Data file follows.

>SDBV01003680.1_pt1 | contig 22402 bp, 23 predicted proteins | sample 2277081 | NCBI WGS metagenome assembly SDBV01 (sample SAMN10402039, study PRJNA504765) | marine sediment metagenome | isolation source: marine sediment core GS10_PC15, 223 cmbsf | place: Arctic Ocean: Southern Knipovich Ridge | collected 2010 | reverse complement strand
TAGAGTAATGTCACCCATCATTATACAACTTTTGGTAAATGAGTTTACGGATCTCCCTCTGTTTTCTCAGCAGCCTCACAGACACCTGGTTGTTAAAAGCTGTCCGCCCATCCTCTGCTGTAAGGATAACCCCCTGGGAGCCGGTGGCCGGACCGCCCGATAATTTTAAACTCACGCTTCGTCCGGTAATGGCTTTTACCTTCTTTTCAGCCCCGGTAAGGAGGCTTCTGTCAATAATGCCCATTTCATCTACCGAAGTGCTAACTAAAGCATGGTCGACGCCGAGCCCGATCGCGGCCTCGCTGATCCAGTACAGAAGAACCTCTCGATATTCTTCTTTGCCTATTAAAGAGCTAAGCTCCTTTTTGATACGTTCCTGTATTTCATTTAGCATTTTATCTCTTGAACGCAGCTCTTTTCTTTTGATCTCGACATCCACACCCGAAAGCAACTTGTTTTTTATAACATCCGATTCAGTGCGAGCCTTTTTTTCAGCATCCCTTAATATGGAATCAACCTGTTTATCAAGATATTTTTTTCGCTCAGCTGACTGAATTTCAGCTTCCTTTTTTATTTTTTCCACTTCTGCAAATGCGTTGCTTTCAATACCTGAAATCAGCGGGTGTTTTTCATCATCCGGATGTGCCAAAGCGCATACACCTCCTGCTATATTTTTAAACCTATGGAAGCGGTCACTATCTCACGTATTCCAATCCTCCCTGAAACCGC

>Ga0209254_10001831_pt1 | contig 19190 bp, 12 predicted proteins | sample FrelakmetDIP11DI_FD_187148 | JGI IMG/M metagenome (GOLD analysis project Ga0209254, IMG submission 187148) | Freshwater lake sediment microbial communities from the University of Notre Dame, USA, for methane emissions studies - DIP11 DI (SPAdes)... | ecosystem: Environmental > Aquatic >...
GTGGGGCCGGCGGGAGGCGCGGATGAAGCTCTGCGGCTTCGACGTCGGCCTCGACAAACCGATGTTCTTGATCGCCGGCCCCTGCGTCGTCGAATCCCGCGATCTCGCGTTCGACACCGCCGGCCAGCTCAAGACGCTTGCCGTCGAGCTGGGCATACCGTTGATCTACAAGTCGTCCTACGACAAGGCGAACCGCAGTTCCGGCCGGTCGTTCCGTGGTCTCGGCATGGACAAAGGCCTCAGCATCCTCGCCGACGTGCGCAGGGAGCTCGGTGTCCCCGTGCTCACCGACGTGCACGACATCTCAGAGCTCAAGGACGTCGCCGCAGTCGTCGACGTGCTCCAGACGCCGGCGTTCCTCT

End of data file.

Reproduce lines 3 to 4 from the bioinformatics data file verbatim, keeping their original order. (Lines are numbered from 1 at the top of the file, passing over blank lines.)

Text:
>Ga0209254_10001831_pt1 | contig 19190 bp, 12 predicted proteins | sample FrelakmetDIP11DI_FD_187148 | JGI IMG/M metagenome (GOLD analysis project Ga0209254, IMG submission 187148) | Freshwater lake sediment microbial communities from the University of Notre Dame, USA, for methane emissions studies - DIP11 DI (SPAdes)... | ecosystem: Environmental > Aquatic >...
GTGGGGCCGGCGGGAGGCGCGGATGAAGCTCTGCGGCTTCGACGTCGGCCTCGACAAACCGATGTTCTTGATCGCCGGCCCCTGCGTCGTCGAATCCCGCGATCTCGCGTTCGACACCGCCGGCCAGCTCAAGACGCTTGCCGTCGAGCTGGGCATACCGTTGATCTACAAGTCGTCCTACGACAAGGCGAACCGCAGTTCCGGCCGGTCGTTCCGTGGTCTCGGCATGGACAAAGGCCTCAGCATCCTCGCCGACGTGCGCAGGGAGCTCGGTGTCCCCGTGCTCACCGACGTGCACGACATCTCAGAGCTCAAGGACGTCGCCGCAGTCGTCGACGTGCTCCAGACGCCGGCGTTCCTCT